"Elvis Costello was the one who said, 'You have 20 years to do
your first album, and two months to do your second,'" recounts guitarist Alan
Licht. His group Run On had more like 20 bands in which to record their
While Run On's family tree may seem obscure to middle
America, it reads like an all-star team for Village Voice-reading types.
Members have logged time in Fish & Roses, The Shams, Peach Cobbler, V- Effect,
Love Child, Timber, Blue Humans, the Special Pillows, and other projects. These
days, however, Run On is the full time focus for all of the members, who in
addition to Licht include Sue Garner (vocals, guitar, bass), Rick Brown
(drums), and Katie Gentile (violin, organ). The group has just released its
sophomore disc on Matador, No Way.
An excellent pastiche of sounds
and styles, No Way begins with the subtle machine hum of "Something
Sweet," and closes on an urgent, earthy rendition of the traditional
"Sinnerman." Between points A and B, the album makes any number of detours.
Witness the junkyard clang of "As Good As New," or the wide open expanse of
"Bring Her Blues"; the melodic lilt of "Anything You Say" next to the agile
marimba of "Road," beside the plaintive drone of "Days Away." A variety of
textures work within individual songs as well. "Lab Rats," for example,
effortlessly ties feedback and noise to gentle, folksy vocals.
easy to spot the disparate...
While it's easy to spot the disparate elements within a
song, it's more difficult indeed to account for Run On's cohesiveness. "There's
a certain precedent for that within some of the psychedelic bands of the '60s,"
says Licht. "Like the Byrds, where you would have noisy, experimenting guitar
playing, but also a lot of country, and folk, and rock influences going on on
the same album or the same song."
Licht cites the Who, Pink Floyd, and Led
Zeppelin as other patchwork ground breakers, but has trouble explaining his own
band's success. "I don't know. I guess we know what we're doing."
however, that credit is due in particular to Gentile, who, with her violin,
replaced David Newgarden and his trumpet. "Having a third string coheres the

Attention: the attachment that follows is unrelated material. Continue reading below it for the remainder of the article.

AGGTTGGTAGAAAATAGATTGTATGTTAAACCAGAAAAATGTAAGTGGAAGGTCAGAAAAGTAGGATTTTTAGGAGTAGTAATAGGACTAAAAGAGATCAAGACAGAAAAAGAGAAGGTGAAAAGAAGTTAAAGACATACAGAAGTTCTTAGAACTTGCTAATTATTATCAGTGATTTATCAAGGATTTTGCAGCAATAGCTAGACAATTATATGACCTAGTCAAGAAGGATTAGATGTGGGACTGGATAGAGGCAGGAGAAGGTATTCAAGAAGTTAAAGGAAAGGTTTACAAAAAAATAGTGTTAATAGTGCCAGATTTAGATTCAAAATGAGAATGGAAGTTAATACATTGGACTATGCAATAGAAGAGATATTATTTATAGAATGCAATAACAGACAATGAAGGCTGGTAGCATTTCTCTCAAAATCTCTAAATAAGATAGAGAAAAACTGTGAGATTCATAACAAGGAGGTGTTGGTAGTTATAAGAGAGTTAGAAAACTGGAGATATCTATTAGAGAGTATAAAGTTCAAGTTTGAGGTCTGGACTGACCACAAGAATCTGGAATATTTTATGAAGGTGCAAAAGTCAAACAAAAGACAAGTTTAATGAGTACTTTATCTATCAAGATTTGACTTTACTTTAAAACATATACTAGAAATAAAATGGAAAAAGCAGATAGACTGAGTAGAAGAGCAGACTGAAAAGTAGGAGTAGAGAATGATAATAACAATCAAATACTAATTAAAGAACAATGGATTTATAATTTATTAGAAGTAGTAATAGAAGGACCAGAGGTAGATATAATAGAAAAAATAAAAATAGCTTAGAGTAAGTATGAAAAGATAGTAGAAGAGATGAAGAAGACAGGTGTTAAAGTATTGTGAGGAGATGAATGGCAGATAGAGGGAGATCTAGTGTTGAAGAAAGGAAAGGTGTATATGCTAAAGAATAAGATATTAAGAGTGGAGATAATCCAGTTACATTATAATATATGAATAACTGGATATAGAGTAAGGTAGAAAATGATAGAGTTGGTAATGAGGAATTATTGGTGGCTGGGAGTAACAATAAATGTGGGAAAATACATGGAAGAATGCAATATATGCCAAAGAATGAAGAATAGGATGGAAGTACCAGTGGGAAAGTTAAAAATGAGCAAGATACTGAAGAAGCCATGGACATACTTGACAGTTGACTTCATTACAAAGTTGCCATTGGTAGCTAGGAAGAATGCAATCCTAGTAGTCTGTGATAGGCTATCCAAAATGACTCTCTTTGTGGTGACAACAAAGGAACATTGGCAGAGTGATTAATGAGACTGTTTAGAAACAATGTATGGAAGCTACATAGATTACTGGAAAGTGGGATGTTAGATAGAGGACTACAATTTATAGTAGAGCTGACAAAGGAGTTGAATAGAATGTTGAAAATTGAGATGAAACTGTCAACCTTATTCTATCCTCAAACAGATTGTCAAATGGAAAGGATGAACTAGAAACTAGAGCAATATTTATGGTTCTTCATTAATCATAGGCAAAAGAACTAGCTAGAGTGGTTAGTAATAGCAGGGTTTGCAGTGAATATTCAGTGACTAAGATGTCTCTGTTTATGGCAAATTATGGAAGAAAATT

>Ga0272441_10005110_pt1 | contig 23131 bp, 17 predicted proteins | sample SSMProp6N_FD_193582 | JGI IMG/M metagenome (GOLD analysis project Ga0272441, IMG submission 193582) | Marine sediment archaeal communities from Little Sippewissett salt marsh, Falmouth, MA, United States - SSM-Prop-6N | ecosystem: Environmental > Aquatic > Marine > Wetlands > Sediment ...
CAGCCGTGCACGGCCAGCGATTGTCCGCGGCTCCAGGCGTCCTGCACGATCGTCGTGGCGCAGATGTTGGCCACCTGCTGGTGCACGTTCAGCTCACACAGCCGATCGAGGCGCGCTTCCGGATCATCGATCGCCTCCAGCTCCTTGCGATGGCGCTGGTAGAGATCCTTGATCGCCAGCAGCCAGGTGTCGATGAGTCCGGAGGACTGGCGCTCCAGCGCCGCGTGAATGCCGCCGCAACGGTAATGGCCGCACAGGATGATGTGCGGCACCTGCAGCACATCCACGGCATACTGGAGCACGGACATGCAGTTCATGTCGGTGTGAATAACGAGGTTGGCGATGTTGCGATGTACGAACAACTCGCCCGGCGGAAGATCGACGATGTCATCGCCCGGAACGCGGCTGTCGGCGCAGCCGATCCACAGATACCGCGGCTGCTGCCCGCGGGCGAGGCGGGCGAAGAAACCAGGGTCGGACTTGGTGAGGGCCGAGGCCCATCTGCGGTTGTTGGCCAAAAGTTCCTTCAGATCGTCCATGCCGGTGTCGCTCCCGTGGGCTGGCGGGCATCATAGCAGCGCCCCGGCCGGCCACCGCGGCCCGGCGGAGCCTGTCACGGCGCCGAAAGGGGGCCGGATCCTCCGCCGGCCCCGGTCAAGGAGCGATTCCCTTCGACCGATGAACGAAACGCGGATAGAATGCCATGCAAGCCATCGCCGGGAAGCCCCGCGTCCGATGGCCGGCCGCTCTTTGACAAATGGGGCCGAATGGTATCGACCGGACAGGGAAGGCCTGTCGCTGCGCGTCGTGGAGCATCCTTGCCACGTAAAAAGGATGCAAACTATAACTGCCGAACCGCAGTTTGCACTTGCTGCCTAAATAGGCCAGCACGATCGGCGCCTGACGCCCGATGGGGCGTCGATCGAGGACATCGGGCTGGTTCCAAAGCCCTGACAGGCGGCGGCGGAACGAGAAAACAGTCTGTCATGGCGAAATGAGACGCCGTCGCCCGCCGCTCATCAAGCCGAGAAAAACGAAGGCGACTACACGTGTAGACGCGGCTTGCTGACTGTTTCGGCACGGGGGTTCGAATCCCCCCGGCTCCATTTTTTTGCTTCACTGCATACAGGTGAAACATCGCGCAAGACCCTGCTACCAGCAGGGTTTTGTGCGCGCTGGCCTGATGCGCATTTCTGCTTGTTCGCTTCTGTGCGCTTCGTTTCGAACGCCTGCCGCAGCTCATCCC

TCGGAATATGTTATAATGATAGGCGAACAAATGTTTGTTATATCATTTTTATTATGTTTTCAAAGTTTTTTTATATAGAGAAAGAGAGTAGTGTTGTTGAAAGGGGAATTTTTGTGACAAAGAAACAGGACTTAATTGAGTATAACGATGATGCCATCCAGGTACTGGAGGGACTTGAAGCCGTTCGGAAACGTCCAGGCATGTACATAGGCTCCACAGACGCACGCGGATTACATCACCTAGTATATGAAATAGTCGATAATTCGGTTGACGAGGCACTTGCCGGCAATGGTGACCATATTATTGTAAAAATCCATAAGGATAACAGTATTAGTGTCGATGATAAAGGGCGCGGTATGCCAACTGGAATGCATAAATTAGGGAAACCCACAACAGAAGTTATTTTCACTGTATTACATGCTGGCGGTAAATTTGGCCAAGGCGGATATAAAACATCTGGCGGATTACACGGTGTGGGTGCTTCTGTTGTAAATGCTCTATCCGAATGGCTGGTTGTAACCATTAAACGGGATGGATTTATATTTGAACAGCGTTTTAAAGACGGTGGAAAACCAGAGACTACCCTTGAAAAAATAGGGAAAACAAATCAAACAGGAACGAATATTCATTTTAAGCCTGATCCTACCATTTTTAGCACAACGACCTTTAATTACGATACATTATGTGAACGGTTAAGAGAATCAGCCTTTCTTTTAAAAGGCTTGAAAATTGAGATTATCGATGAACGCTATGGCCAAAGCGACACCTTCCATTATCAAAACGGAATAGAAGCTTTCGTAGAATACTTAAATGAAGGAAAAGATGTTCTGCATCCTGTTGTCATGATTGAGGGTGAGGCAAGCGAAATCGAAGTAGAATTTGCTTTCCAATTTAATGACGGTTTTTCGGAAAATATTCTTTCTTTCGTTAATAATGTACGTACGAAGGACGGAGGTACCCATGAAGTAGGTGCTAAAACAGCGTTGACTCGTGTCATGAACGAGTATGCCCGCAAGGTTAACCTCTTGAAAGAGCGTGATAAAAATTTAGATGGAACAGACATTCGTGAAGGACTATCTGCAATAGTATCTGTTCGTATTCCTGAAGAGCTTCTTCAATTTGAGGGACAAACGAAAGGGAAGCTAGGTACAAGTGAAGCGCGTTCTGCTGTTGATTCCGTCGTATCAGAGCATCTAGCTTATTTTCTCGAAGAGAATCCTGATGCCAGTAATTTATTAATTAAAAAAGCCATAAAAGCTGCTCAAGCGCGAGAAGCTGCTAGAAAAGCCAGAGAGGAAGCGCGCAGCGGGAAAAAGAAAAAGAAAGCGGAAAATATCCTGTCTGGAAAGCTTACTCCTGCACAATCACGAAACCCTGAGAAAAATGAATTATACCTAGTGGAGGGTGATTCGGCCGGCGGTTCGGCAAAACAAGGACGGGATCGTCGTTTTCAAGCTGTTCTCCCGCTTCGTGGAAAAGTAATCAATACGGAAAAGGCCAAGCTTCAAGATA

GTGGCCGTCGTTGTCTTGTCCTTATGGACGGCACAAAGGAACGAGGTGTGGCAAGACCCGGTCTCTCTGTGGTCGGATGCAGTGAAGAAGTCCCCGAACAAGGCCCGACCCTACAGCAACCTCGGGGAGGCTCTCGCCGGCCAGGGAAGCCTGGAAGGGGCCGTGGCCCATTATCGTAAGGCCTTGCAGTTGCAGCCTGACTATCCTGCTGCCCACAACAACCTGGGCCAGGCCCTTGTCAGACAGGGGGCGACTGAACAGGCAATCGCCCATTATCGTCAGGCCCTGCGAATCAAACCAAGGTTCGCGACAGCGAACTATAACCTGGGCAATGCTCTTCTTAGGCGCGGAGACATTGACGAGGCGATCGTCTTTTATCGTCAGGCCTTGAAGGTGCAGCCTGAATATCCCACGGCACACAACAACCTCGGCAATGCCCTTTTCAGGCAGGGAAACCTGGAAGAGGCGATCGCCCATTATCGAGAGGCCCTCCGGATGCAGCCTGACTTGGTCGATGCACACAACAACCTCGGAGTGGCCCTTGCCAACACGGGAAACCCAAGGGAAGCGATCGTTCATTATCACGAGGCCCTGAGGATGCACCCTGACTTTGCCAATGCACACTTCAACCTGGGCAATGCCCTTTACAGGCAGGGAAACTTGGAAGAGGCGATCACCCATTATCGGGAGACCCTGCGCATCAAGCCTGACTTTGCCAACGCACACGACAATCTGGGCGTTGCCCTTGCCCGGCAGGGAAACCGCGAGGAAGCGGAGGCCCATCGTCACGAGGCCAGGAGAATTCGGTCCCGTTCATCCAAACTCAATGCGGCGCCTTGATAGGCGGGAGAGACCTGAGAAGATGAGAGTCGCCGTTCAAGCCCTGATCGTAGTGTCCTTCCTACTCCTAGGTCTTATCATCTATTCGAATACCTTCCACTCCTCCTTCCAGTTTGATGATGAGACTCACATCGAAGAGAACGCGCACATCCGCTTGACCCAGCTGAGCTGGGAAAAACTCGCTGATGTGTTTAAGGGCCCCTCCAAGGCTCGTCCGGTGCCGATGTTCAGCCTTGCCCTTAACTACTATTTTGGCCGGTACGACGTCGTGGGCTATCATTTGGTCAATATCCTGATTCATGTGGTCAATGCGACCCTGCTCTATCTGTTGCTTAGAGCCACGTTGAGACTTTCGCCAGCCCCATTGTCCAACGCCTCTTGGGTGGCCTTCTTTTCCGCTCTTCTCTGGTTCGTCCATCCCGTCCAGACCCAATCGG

sound more than, say, the trumpet did, although I liked the trumpet. For
instance, the other night we were playing and there was one feedback thing that
was the exact same frequency as something Katie was playing on the violin. It
was really cool. You couldn't tell what was the violin and what was the
No Way's music often carries the songs' sentiments (flight,
confinement, longing, among others) more than the words, which are regularly
set back in the mix. "It's not always the singer-- tonight it's the song,"
sings Licht on "Bring Her Blues," reversing Mick Jagger's quotation. But with
Run On, it seems as if the emphasis is never the singer and
always the song. That is, Run On not only layers most vocals just below
the surface, but also gives each instrument a distinct voice within any given
number, creating the sense that the whole will not succeed without each of its
parts. Thus, the band comes off as a humble unit, more true to the material
than any individual who created it.
"That's a reflection of the
personalities involved," says Licht. "Nobody is a limelight seeking type. Even
though Sue is arguably the only one in the band who can sing, she's always the
one who's shying away most from having her vocals up front in the mix."
while fidelity to a particular piece is important, in another sense, the band
maintains a certain loyalty to the individual songwriter. For example, just as
Garner keeps her vocals in back, Licht aims his own singing further up in the
mix. "My vocals, I try to make audible, so people know what it is," he says.
Hence, following the artist's lead here is more important than having
consistent vocal placement throughout the album. That willingness among Run
On's members to follow one another, while at the same time maintaining their
individuality, suggests the type of modest confidence that is born only of
The same respect allows, and perhaps even encourages, Run
On's members to continue working outside the band. Within the next few months,
Licht will have a solo album released by a New Zealand label. Meanwhile, Rick
plays infrequently with Timber, Sue has Peach Cobbler, and Katie rehearses with
For now, however, Run On will continue to gather the most
attention from both the media and the band members themselves. "There are
pre-existing relationships and side projects," says Licht, "but none of them
happen on as frequent a basis as Run On."